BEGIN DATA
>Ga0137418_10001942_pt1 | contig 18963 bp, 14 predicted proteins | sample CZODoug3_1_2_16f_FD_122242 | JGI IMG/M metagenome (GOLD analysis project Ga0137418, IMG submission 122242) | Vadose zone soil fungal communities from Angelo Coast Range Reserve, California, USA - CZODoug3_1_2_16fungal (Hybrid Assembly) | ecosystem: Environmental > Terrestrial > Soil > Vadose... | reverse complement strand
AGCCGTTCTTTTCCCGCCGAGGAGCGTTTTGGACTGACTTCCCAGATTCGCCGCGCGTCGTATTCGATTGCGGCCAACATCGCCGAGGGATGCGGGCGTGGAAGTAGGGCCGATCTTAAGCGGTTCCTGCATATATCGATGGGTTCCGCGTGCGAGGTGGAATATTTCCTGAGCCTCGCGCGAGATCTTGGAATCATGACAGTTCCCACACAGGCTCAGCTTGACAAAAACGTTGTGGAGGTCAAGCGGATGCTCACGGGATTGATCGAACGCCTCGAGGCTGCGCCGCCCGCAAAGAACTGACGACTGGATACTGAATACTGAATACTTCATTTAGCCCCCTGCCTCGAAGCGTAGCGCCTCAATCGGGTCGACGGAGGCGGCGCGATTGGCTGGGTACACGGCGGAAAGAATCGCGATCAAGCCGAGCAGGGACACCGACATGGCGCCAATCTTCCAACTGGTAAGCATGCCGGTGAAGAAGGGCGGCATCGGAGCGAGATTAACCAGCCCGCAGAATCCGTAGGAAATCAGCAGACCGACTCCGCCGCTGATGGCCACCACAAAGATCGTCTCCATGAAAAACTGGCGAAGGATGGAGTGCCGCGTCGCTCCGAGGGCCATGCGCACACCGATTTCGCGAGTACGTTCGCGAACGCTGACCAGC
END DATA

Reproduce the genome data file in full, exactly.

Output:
>Ga0137418_10001942_pt1 | contig 18963 bp, 14 predicted proteins | sample CZODoug3_1_2_16f_FD_122242 | JGI IMG/M metagenome (GOLD analysis project Ga0137418, IMG submission 122242) | Vadose zone soil fungal communities from Angelo Coast Range Reserve, California, USA - CZODoug3_1_2_16fungal (Hybrid Assembly) | ecosystem: Environmental > Terrestrial > Soil > Vadose... | reverse complement strand
AGCCGTTCTTTTCCCGCCGAGGAGCGTTTTGGACTGACTTCCCAGATTCGCCGCGCGTCGTATTCGATTGCGGCCAACATCGCCGAGGGATGCGGGCGTGGAAGTAGGGCCGATCTTAAGCGGTTCCTGCATATATCGATGGGTTCCGCGTGCGAGGTGGAATATTTCCTGAGCCTCGCGCGAGATCTTGGAATCATGACAGTTCCCACACAGGCTCAGCTTGACAAAAACGTTGTGGAGGTCAAGCGGATGCTCACGGGATTGATCGAACGCCTCGAGGCTGCGCCGCCCGCAAAGAACTGACGACTGGATACTGAATACTGAATACTTCATTTAGCCCCCTGCCTCGAAGCGTAGCGCCTCAATCGGGTCGACGGAGGCGGCGCGATTGGCTGGGTACACGGCGGAAAGAATCGCGATCAAGCCGAGCAGGGACACCGACATGGCGCCAATCTTCCAACTGGTAAGCATGCCGGTGAAGAAGGGCGGCATCGGAGCGAGATTAACCAGCCCGCAGAATCCGTAGGAAATCAGCAGACCGACTCCGCCGCTGATGGCCACCACAAAGATCGTCTCCATGAAAAACTGGCGAAGGATGGAGTGCCGCGTCGCTCCGAGGGCCATGCGCACACCGATTTCGCGAGTACGTTCGCGAACGCTGACCAGC